The United States may still be the largest and most lucrative market in the world, but China is clearly where the growth is. The fact that this nation of unique potential and challenges holds the keys to the future for many of the world’s biggest players and brands in the retail industry is both good and bad.
“We are in great difficulty with China’s zero Covid policy, in terms of profit and the livelihoods of our employees,” said CEO of Uniqlo’s parent company, Fast Retailing, Tadashi Yanai. told reporters Thursday (April 14), warning that the company’s problems in China would lead to a sharp drop in profits this year.
Two days before, global conglomerate of fashion, perfumes, leather and spirits LVMH told investors that its Asian revenue excluding Japan — its largest geographic region which accounts for 37% of global revenue — saw first-quarter growth slow to 8% this year from 86% in 2021.
“Asia continued to grow in the quarter despite the impact of tougher health restrictions in China in March,” said LVMH’s press release.
And two weeks earlier, sportswear giant Nike issued a similar warning, when it said in late March that its $2.1 billion in sales from Greater China in the last quarter – about 20% of his world total – were down 8% for the three months ended February 28 on a currency neutral basis.
While the sportswear company’s management went to great lengths on a conference call with analysts to tout the benefits of the Winter Olympics, the opportunities of ongoing promotions in the Year of the Tiger as well as the brand’s local influence after being voted a favorite and ‘No.1 Cool Brand’ in China, the severity of the setback was clear as its stock saw a 10% sale over two weeks.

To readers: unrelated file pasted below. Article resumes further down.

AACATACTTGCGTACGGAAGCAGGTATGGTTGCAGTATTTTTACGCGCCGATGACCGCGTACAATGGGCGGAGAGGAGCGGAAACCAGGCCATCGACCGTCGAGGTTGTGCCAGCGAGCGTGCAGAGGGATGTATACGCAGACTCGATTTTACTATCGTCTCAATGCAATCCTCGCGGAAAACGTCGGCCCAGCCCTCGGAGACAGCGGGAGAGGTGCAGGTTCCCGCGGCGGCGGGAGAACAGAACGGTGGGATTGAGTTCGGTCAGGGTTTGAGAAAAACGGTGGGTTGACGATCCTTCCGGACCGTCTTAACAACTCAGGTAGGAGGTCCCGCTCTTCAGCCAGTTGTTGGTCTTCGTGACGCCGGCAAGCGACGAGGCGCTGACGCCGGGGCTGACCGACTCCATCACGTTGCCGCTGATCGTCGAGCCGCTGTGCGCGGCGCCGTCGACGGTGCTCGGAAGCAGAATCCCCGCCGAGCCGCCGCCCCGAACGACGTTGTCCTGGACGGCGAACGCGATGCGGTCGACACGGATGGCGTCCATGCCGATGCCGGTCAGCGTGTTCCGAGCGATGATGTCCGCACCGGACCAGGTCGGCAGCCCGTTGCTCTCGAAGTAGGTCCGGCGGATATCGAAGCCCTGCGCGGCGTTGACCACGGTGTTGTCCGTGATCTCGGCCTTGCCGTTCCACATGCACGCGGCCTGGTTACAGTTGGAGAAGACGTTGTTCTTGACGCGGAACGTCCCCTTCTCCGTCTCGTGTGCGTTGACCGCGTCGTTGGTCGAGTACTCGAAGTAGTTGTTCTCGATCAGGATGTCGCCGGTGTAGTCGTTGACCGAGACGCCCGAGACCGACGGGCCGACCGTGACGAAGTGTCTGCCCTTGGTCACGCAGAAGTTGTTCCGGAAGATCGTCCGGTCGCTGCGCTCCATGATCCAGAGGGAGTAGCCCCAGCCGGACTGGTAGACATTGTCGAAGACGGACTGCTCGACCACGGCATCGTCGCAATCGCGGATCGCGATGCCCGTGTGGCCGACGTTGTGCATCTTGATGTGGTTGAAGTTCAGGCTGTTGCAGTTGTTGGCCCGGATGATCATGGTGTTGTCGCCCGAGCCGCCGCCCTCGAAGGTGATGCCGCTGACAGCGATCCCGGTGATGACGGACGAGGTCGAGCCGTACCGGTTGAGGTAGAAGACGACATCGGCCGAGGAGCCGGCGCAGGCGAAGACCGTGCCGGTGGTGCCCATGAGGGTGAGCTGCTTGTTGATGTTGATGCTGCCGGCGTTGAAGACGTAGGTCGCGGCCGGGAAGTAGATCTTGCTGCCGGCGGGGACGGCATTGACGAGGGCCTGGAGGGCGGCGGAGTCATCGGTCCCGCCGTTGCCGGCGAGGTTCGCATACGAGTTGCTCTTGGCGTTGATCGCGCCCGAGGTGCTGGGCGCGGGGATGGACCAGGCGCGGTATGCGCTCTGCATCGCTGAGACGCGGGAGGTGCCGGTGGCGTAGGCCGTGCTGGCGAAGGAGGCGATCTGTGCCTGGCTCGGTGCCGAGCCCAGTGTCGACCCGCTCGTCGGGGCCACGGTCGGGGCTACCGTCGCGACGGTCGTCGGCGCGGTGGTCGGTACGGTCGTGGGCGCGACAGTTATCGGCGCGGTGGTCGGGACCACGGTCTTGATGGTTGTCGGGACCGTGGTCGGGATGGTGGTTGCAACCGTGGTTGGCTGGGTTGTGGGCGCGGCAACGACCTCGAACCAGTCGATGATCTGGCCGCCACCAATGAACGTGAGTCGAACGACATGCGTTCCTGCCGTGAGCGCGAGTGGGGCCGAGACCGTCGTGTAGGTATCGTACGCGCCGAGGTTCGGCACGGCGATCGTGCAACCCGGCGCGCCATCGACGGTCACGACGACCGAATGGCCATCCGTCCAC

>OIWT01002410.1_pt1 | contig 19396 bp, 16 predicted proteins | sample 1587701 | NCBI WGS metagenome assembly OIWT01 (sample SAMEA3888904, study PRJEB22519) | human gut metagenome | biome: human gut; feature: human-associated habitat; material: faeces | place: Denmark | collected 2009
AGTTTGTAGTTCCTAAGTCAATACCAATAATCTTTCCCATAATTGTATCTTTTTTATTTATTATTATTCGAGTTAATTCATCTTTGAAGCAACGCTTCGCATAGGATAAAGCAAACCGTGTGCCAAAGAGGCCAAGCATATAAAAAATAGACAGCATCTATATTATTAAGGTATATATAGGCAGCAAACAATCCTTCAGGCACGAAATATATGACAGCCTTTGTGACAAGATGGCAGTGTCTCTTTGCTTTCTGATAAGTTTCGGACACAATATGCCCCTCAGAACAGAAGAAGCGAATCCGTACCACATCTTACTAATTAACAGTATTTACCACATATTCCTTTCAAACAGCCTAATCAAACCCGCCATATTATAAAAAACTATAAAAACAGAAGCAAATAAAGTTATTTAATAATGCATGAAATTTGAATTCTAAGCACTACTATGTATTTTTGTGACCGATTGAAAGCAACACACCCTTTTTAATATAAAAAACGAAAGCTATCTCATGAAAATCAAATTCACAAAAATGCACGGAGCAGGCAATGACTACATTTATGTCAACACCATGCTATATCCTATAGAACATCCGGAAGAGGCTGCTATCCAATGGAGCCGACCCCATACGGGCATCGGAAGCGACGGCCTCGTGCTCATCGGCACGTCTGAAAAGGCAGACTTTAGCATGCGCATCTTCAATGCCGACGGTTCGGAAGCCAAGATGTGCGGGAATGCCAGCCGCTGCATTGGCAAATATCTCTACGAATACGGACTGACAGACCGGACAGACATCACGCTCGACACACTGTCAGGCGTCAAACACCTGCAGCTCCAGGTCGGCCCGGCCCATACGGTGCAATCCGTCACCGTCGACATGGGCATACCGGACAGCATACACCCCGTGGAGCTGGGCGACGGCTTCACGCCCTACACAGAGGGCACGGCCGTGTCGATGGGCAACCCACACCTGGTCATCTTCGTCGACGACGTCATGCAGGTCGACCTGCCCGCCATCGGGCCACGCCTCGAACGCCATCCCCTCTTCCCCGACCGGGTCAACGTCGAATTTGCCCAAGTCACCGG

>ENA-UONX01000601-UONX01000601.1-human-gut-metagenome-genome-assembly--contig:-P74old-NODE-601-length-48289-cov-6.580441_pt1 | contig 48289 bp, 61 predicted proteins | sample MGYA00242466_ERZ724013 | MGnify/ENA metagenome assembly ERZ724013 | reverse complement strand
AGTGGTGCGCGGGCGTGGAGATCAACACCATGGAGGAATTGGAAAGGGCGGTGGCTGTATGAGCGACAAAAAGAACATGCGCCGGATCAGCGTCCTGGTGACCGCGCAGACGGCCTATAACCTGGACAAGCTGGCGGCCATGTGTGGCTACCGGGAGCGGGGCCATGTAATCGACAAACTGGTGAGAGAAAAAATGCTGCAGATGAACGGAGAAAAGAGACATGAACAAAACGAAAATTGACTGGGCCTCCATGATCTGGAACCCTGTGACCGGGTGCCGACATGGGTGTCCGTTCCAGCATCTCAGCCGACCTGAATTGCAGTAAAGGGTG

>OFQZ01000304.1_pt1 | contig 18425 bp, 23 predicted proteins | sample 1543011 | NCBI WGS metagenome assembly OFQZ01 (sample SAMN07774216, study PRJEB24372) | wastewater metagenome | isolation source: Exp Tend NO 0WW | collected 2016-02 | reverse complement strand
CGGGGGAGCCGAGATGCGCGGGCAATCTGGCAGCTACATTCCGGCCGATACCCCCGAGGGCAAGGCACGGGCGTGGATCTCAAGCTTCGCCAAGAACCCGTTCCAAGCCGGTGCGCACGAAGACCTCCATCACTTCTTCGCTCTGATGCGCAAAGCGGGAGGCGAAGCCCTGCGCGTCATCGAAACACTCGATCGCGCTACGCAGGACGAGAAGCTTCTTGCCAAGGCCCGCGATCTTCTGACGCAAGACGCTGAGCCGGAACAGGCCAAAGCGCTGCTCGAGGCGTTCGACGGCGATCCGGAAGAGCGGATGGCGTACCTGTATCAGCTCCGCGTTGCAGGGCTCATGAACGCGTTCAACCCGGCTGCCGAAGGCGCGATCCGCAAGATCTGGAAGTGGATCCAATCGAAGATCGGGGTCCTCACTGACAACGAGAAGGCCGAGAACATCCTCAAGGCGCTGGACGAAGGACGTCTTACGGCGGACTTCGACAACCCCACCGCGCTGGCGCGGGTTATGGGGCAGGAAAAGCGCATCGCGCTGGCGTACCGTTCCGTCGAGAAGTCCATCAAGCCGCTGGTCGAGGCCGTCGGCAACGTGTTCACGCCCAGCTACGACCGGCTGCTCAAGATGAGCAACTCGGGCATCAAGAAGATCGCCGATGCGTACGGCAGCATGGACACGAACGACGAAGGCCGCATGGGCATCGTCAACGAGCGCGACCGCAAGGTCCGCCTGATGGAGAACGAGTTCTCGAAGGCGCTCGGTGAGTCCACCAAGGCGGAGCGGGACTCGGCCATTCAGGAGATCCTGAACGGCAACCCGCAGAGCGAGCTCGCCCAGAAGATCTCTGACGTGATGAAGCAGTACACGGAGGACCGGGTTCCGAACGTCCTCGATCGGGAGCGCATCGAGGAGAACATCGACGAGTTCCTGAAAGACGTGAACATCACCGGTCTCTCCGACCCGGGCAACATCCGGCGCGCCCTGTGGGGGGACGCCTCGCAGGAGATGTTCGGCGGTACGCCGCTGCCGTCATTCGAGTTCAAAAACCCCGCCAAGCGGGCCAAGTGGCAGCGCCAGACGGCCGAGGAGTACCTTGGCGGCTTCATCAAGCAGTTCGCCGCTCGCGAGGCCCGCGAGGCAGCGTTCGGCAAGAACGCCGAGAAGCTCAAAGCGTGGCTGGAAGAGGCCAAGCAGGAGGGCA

Too big to bail
To be sure, the “opportunity vs. challenge” conundrum in China is not a new phenomenon, nor one confined to fashion and clothing, as the ebb and flow of political, economic and social trends in the most populous nation in the world have grabbed headlines and fueled boardroom debates for decades.
And yet, through it all, the balm that has allowed multinational corporations to navigate through difficult times has always been growth. Despite all of China’s troubles and government interference, the growth potential of a country of 1.5 billion people that is now home to more billionaires than anywhere else on earth, was too great to ignore.
But now, as Asia’s engine of growth falters, companies that have grown accustomed to the double-digit expansion the country has offered and have invested heavily in factories and physical outlets to capture it , have found themselves in a position where China has become too big to bail – even if they wanted to – and clearly neither plan to do so.
This means the value of product and retail innovation, the ability to connect with existing Chinese consumers and also attract new ones to where they are and how they want to be met, as well that the ability to take a longer-term view will all be increasingly important in the weeks and quarters to come.
In his First quarter results update released on Thursday, French fashion house Hermès, for example, mentioned the same COVID-related crimps in China that had rattled many of its global peers and rivals, but its revenue in Asia excluding Japan rose 20% at exchange rates. constant and accounted for 52% of its total worldwide sales for the first three months of this year.
While that pace of growth was down from the previous year, the Paris-based luxury brand’s only remarks about China were that it was staying the course there while hoping for a quick fix to the latest lockdowns. COVID and the return of normal shopping once again.